Driving through the mountains of the American West to look at houses is an interesting experience for East Coast and deep South residents. Western residential architecture is decidedly unique, but there is more to it than that. It boasts a very homey feel. It seems almost earthy to some degree. But what is really striking about it is that Western residential architecture reminds us of a simpler time.
Of course, we are not talking about tract homes that too often remind us of Malvina Reynolds “little boxes on the hillside.” Tract housing is about as generic as one can get. No, the real intriguing examples of Western residential architecture are the single-family homes built on individual plots of land.
Homes Built from the Land
Sparano + Mooney knows this type of architecture inside and out. The firm specializes in Contemporary, Mountain Contemporary, and Mountain Modern Design. They design homes throughout Utah, Idaho, and a number of other Western states. Every home they design looks like it belongs in the local environment. It doesn’t look like it was forced into the space.
Their design hearkens back to a day when homes were built from the land rather than on the land. They remind us of a day when people built their homes using whatever resources they had nearby. Homes were simpler back then, even if they were big.
Modernism and the Postwar Boom
It is interesting to follow the history of Western residential architecture from the turn of the 20th century forward. From the late 1890s through the start of World War II, homes in Western states were mainly designed around American Craftsman or Modernist philosophies. Again, simplicity was the thing. Even houses built by the rich and famous were not over the top.
When World War II finally managed to draw America in, austerity became a necessity. Western residential architecture fit right in. But then after the war, the U.S. became a hotbed of residential construction featuring cookie-cutter houses in large suburban tracts. Enter Malvina Reynolds and her clear dissatisfaction with postwar suburban construction.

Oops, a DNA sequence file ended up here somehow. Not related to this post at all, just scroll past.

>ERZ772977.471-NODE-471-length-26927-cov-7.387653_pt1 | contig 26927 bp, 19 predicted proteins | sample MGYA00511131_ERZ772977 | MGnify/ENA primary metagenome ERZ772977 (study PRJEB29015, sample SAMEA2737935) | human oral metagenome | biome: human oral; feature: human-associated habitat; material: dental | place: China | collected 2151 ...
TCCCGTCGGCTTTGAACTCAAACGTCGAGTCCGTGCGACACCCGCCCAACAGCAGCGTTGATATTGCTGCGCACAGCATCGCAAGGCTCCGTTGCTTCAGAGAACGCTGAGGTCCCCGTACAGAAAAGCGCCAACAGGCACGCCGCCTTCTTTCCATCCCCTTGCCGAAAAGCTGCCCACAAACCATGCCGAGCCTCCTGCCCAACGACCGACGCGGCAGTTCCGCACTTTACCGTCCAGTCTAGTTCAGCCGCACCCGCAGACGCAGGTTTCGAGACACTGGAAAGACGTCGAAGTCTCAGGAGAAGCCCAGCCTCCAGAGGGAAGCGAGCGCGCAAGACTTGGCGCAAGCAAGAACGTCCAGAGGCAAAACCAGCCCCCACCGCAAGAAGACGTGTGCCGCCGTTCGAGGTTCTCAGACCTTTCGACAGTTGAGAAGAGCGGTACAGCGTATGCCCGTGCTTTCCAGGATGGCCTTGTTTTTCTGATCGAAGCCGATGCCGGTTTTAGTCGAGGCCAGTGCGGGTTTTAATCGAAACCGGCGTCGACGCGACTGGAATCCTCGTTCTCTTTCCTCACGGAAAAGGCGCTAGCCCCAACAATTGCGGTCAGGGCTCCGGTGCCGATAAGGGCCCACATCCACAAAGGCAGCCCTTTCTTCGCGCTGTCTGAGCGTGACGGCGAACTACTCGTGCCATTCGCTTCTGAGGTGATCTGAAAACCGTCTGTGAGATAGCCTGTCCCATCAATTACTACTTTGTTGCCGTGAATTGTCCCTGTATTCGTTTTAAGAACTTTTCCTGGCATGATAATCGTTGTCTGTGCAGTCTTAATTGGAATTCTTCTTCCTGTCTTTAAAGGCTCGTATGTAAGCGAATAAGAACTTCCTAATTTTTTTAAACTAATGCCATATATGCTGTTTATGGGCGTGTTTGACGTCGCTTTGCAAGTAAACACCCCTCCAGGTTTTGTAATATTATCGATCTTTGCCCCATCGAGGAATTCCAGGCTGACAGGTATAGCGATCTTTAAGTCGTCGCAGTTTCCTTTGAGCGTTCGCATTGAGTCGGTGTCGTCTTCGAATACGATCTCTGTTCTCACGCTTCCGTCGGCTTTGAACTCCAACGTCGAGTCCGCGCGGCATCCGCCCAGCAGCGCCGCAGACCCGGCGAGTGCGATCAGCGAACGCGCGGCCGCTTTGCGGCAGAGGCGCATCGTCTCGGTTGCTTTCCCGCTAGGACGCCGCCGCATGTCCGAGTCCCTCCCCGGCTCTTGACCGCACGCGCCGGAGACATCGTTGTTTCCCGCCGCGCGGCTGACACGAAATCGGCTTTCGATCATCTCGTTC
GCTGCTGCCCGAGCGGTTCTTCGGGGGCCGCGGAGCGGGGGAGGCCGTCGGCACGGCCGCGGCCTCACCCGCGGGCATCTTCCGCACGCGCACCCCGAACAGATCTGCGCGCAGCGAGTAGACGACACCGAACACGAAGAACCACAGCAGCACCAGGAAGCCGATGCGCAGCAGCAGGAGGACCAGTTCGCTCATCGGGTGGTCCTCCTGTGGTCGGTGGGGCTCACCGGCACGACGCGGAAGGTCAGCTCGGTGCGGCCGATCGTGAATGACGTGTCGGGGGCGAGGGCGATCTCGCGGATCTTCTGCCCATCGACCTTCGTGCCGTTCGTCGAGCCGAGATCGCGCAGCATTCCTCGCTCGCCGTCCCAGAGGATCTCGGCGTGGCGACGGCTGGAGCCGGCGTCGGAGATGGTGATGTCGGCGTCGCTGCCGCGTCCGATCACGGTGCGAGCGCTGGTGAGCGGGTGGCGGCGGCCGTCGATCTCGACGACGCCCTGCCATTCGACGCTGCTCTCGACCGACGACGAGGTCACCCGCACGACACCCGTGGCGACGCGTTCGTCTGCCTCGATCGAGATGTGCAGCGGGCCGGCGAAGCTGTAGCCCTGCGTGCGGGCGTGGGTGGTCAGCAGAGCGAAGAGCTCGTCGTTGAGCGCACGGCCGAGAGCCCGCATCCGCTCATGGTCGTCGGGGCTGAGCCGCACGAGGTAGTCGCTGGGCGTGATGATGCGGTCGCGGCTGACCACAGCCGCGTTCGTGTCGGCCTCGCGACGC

Meanwhile, corporate America seemed obsessed with building Modernist towers and expressionless office blocks designed to showcase their wealth and influence. Architecture was losing its character to a combination of corporate ego and cheap suburban sprawl. The two decades ending in the late 1970s were not kind to architecture.
The West Was Still the West
While New York got the Twin Towers and Chicago got its Sears Tower, the West was still the West. Sure, bigger cities like Los Angeles and Seattle embraced the postmodern revolution for commercial buildings, but they got their fair share of tract housing, too. Yet custom residential architecture remained true to the traditional ideals of the old West: simplicity, space, and locally sourced materials.
Today, you can still see hints of the 1970s and 80s in Mountain Modern and Mountain Contemporary designs. Some of the same architectural principles still apply, like floor-to-ceiling glass designed to bring the outdoors in with fantastic views. Materials are still locally sourced whenever possible. Best of all, homes are designed to be part of the local landscape. They rarely compete with it.
While residential architecture in other parts of the country work hard to remind us that the world continues to evolve, Western residential architecture continues to hearken back to a simpler day, a day before global war, suburban sprawl, and corporate eccentricity.
Maybe that’s why states like Utah and Idaho are enjoying a construction boom. People are longing to get back to that simpler time. They want to get back to living life rather than merely existing.